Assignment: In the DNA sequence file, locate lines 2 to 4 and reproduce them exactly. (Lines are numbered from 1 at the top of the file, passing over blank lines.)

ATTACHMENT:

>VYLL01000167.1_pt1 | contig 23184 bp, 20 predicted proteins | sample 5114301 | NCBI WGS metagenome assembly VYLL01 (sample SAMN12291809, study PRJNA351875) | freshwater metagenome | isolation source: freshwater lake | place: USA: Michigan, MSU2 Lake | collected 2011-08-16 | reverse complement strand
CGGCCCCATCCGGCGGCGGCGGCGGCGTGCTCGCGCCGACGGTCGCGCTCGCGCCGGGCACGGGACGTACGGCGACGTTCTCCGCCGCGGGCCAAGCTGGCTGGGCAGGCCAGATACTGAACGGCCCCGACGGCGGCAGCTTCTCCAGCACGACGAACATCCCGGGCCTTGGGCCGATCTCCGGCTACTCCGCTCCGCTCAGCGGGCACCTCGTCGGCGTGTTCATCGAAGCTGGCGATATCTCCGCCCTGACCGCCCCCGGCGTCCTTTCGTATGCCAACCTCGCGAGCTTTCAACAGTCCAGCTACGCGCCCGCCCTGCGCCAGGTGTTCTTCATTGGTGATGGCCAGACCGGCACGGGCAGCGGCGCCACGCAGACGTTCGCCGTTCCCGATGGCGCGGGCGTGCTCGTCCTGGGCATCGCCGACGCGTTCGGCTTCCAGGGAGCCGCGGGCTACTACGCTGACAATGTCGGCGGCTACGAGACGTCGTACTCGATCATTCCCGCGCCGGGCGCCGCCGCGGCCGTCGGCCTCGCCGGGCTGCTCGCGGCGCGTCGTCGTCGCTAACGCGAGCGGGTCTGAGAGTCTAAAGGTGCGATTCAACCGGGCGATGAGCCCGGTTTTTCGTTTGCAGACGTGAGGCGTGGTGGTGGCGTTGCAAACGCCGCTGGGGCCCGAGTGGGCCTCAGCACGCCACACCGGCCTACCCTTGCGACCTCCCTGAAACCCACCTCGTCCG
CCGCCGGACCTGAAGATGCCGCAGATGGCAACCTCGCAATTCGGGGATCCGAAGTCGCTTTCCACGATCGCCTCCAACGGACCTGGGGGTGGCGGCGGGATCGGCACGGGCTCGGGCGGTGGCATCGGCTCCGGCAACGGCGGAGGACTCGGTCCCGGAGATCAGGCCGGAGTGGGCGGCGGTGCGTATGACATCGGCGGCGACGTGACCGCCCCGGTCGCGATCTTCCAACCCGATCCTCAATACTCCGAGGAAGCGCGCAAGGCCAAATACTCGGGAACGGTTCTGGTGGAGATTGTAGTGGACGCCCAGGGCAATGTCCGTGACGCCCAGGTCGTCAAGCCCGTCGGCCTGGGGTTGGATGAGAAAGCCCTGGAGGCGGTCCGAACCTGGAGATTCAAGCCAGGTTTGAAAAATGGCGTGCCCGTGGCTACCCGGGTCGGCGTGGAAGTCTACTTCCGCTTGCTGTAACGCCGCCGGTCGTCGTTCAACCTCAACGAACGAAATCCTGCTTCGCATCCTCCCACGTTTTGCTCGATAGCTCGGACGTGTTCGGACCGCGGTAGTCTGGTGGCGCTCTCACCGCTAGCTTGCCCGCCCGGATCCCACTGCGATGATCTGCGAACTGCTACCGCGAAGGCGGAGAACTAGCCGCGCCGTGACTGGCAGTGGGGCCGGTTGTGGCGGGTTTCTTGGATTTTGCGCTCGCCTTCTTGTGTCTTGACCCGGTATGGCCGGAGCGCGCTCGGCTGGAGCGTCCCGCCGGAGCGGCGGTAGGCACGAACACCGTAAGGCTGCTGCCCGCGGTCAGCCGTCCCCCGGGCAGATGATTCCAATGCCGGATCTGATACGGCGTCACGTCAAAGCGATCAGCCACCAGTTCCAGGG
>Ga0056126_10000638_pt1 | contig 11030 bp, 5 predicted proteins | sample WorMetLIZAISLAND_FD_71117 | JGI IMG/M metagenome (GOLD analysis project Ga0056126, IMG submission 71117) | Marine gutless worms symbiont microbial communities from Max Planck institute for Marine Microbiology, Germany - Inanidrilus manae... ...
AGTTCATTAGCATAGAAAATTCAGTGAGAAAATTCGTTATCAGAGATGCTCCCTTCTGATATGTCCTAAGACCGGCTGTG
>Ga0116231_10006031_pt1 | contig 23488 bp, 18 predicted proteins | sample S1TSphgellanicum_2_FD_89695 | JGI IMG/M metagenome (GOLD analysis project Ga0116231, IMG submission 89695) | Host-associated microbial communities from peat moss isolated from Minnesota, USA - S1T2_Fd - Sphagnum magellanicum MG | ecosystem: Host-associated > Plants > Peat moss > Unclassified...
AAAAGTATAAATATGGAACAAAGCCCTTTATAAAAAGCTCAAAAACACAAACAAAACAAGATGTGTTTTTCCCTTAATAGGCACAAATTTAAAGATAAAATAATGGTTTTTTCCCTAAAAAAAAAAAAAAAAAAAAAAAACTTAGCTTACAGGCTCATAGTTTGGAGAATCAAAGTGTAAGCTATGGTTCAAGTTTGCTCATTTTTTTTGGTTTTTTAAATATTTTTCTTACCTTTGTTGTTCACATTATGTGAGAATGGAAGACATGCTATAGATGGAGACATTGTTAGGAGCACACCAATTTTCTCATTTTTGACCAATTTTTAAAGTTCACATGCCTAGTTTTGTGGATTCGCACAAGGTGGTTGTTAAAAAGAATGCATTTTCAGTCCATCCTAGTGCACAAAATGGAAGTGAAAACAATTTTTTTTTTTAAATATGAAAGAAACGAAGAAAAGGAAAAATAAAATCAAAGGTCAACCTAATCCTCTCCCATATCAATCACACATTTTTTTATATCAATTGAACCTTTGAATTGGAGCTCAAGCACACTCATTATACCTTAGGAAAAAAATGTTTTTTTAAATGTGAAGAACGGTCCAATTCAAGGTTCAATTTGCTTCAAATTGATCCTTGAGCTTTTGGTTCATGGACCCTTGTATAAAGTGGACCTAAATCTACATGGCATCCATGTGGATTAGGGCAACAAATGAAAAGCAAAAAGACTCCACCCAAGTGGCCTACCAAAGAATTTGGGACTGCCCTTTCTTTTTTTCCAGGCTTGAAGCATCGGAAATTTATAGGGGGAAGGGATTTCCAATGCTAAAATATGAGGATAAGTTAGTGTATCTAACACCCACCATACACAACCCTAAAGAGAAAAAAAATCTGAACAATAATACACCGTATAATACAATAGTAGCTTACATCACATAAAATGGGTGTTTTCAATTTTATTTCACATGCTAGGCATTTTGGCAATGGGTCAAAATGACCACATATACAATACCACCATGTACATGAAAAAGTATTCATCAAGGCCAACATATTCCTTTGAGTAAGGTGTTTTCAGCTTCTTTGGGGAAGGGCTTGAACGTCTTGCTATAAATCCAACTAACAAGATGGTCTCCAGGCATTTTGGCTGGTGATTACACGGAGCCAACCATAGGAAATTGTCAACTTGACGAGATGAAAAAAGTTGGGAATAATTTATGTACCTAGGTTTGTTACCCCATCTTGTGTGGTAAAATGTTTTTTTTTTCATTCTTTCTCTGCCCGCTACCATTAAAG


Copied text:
CGGCCCCATCCGGCGGCGGCGGCGGCGTGCTCGCGCCGACGGTCGCGCTCGCGCCGGGCACGGGACGTACGGCGACGTTCTCCGCCGCGGGCCAAGCTGGCTGGGCAGGCCAGATACTGAACGGCCCCGACGGCGGCAGCTTCTCCAGCACGACGAACATCCCGGGCCTTGGGCCGATCTCCGGCTACTCCGCTCCGCTCAGCGGGCACCTCGTCGGCGTGTTCATCGAAGCTGGCGATATCTCCGCCCTGACCGCCCCCGGCGTCCTTTCGTATGCCAACCTCGCGAGCTTTCAACAGTCCAGCTACGCGCCCGCCCTGCGCCAGGTGTTCTTCATTGGTGATGGCCAGACCGGCACGGGCAGCGGCGCCACGCAGACGTTCGCCGTTCCCGATGGCGCGGGCGTGCTCGTCCTGGGCATCGCCGACGCGTTCGGCTTCCAGGGAGCCGCGGGCTACTACGCTGACAATGTCGGCGGCTACGAGACGTCGTACTCGATCATTCCCGCGCCGGGCGCCGCCGCGGCCGTCGGCCTCGCCGGGCTGCTCGCGGCGCGTCGTCGTCGCTAACGCGAGCGGGTCTGAGAGTCTAAAGGTGCGATTCAACCGGGCGATGAGCCCGGTTTTTCGTTTGCAGACGTGAGGCGTGGTGGTGGCGTTGCAAACGCCGCTGGGGCCCGAGTGGGCCTCAGCACGCCACACCGGCCTACCCTTGCGACCTCCCTGAAACCCACCTCGTCCG
CCGCCGGACCTGAAGATGCCGCAGATGGCAACCTCGCAATTCGGGGATCCGAAGTCGCTTTCCACGATCGCCTCCAACGGACCTGGGGGTGGCGGCGGGATCGGCACGGGCTCGGGCGGTGGCATCGGCTCCGGCAACGGCGGAGGACTCGGTCCCGGAGATCAGGCCGGAGTGGGCGGCGGTGCGTATGACATCGGCGGCGACGTGACCGCCCCGGTCGCGATCTTCCAACCCGATCCTCAATACTCCGAGGAAGCGCGCAAGGCCAAATACTCGGGAACGGTTCTGGTGGAGATTGTAGTGGACGCCCAGGGCAATGTCCGTGACGCCCAGGTCGTCAAGCCCGTCGGCCTGGGGTTGGATGAGAAAGCCCTGGAGGCGGTCCGAACCTGGAGATTCAAGCCAGGTTTGAAAAATGGCGTGCCCGTGGCTACCCGGGTCGGCGTGGAAGTCTACTTCCGCTTGCTGTAACGCCGCCGGTCGTCGTTCAACCTCAACGAACGAAATCCTGCTTCGCATCCTCCCACGTTTTGCTCGATAGCTCGGACGTGTTCGGACCGCGGTAGTCTGGTGGCGCTCTCACCGCTAGCTTGCCCGCCCGGATCCCACTGCGATGATCTGCGAACTGCTACCGCGAAGGCGGAGAACTAGCCGCGCCGTGACTGGCAGTGGGGCCGGTTGTGGCGGGTTTCTTGGATTTTGCGCTCGCCTTCTTGTGTCTTGACCCGGTATGGCCGGAGCGCGCTCGGCTGGAGCGTCCCGCCGGAGCGGCGGTAGGCACGAACACCGTAAGGCTGCTGCCCGCGGTCAGCCGTCCCCCGGGCAGATGATTCCAATGCCGGATCTGATACGGCGTCACGTCAAAGCGATCAGCCACCAGTTCCAGGG
>Ga0056126_10000638_pt1 | contig 11030 bp, 5 predicted proteins | sample WorMetLIZAISLAND_FD_71117 | JGI IMG/M metagenome (GOLD analysis project Ga0056126, IMG submission 71117) | Marine gutless worms symbiont microbial communities from Max Planck institute for Marine Microbiology, Germany - Inanidrilus manae... ...